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“If you can cut this in a hospital or a nursing home, almost certainly you can handle it somewhere else. That’s a no brainer,” said Dr. Shruti Gohil, associate medical director of epidemiology and infection prevention at UC Irvine.

With coronavirus raging in Latino communities in the Central Valley, Gov. Gavin Newsom on Monday announced $52 million in additional aid aimed at education, testing and tracing. But many say much more must be done.

“Under this pandemic we were unprepared ... and too many farmworkers and essential workers are at risk,” said state Assemblyman Robert Rivas (D-Hollister), whose grandfather was a farmworker. “That needs to change.”

Rivas has pushed a relief package of five bills for farmworkers since March. While many of those provisions were put in place by Newsom on Monday, he and others said there are more big-picture fixes that need to happen to protect workers, and ultimately the California economy, which relies on their labor. Fixes he would like to see include more safe isolation spaces and housing, more enforcement by state worker safety agencies and better sick leave and unemployment, especially for undocumented workers with no safety net.

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The situation on the ground in rural areas is dire.

The calls come in to the Rev. Nelson Rabell’s cellphone every day now: Latino workers desperate for help, for rent, for medical care.

From his Lutheran parish in Lodi in the Central Valley, he has worked with his wife, an epidemiologist and dentist, to provide aid — money, food, tests — since the coronavirus began. Many of his parishioners are poor, working jobs in fields, grocery stories, day care centers and medical facilities.

But what he can do is not enough.

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“They are suffering a lot,” Rabell said. “It’s just the perfect storm of irresponsible government action at all levels.”

He believes government needs to provide direct financial aid to workers, especially those who are infected, so that they can stay home from work without fear of their families being without food or shelter. Though Newsom’s aid package increases quarantine housing for workers who can’t isolate at home and provides sick leave for more workers, Rabell points out that many of those in essential jobs live paycheck to paycheck and need immediate money if they fall ill.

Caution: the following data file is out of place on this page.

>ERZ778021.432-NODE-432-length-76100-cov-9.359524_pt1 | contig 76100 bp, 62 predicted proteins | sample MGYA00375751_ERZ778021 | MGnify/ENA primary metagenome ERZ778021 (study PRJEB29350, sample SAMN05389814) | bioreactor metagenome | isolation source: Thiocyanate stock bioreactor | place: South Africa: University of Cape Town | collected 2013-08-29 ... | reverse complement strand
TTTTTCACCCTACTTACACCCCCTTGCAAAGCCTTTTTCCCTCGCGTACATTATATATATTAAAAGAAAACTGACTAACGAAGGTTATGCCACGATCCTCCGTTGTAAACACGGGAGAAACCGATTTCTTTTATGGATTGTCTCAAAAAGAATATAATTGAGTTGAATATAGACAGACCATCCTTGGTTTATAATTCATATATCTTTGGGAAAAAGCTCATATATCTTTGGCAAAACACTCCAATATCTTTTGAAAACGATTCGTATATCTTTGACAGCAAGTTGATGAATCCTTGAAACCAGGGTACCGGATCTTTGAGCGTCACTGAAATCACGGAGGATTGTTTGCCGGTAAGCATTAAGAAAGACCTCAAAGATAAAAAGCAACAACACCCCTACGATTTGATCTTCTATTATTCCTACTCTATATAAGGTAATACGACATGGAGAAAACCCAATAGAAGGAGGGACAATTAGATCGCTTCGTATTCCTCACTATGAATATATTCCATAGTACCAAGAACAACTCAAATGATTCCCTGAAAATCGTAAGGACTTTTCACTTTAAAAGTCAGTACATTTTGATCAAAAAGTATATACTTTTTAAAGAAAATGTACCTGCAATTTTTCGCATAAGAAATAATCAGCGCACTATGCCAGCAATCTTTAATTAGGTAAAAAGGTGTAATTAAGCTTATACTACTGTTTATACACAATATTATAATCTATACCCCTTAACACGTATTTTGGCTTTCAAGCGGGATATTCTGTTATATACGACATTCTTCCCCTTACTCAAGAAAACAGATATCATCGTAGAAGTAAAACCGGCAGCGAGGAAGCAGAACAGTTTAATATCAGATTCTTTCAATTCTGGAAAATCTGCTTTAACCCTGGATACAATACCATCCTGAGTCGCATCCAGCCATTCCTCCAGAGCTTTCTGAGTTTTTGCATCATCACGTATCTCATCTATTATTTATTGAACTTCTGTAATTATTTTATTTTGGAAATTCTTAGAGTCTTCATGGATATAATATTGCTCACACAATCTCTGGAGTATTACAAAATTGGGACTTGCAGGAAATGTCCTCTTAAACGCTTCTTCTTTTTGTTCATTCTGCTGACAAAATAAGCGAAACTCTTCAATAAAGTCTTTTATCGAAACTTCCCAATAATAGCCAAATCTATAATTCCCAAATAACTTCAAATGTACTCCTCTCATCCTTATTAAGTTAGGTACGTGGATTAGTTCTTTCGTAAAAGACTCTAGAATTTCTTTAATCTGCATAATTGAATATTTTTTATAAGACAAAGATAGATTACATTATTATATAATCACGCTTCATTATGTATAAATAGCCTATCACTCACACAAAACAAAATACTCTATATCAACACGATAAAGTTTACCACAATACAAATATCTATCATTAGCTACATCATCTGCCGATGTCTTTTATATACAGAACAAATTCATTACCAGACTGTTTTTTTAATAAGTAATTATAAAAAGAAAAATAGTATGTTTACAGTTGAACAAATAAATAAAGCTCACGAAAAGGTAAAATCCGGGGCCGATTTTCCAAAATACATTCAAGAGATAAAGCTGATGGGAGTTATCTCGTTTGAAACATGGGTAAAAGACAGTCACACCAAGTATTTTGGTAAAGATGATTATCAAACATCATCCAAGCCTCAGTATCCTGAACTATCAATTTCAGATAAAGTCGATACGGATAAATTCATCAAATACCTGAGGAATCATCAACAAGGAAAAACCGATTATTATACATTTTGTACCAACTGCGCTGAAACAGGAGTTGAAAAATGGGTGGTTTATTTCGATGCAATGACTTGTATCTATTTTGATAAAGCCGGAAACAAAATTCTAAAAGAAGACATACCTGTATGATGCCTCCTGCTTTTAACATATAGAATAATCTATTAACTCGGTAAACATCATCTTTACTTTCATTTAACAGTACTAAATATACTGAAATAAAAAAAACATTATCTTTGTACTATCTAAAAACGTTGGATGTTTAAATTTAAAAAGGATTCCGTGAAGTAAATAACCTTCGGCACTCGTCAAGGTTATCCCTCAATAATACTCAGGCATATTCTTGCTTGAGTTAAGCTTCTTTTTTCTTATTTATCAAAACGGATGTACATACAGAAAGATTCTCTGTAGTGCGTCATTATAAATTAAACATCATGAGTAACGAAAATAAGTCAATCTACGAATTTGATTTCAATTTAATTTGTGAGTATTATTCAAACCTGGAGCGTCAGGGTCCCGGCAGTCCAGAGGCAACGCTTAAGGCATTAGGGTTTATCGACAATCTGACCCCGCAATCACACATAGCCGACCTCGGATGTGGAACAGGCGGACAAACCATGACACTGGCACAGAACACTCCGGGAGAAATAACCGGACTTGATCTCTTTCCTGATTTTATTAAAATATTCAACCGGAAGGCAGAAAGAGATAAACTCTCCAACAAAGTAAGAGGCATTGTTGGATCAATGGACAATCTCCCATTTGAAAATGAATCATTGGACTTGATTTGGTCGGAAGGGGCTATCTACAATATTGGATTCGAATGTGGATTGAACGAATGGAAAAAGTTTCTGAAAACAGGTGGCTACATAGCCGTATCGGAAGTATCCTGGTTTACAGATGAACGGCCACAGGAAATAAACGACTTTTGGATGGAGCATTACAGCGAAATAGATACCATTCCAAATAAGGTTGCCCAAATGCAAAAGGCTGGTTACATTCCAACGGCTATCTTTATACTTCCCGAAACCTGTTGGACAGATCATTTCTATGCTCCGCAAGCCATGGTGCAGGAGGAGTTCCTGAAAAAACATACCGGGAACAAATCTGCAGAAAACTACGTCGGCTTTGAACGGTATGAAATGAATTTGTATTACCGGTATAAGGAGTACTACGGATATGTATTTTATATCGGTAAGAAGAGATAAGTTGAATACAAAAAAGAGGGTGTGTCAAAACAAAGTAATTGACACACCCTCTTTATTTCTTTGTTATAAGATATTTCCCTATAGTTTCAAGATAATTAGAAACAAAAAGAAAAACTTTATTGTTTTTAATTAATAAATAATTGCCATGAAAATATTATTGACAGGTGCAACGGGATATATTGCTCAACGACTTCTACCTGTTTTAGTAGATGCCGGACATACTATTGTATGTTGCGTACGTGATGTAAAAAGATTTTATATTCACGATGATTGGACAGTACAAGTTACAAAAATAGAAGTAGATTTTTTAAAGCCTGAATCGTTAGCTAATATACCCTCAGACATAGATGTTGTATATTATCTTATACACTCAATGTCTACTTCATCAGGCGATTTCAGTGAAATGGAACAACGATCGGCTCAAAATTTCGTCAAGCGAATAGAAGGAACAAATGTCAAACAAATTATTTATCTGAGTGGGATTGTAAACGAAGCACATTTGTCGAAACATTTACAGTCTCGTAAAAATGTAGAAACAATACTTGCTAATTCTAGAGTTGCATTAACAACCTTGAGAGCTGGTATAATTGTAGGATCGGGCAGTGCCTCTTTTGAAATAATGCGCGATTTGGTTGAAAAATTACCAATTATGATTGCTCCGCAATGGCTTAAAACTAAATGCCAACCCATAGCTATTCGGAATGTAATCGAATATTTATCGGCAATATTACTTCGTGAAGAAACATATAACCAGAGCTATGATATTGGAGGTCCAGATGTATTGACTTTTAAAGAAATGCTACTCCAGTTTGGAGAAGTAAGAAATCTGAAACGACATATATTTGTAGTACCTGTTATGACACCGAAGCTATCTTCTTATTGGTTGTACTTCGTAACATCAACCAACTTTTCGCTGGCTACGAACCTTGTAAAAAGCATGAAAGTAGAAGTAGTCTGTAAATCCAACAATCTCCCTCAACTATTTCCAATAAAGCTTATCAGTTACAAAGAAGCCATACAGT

Rabell said there must be “robust accountability and supervision” of workplaces such as farms and packing plants, including greater penalties for employers who don’t comply with social distancing or provide protective gear.

Jose Rodriguez, director of El Concilio, which runs housing and programs for farmworkers in San Joaquin County, said he believes government needs to also be stricter with isolation and quarantine rules, and better at contact tracing, so that those exposed to the virus are clear about quarantine protocols. In his county, as in many places in the Central Valley, health departments have been overwhelmed by the spiraling number of cases and unable to contact trace each positive, leaving many not even knowing they may be carrying the virus.

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He said one of his cousins in Sutter County recently tested positive. A day after receiving the results, county health workers came to her house and instructed all the residents that they had to quarantine for 14 days, and have made repeated checks since to make “sure the family is doing what they are told.”

“Unless someone is doing that here, they are not taking it seriously,” he said.

Lin reported from San Francisco, Chabria from Sacramento. Times staff writer Iris Lee contributed to this report.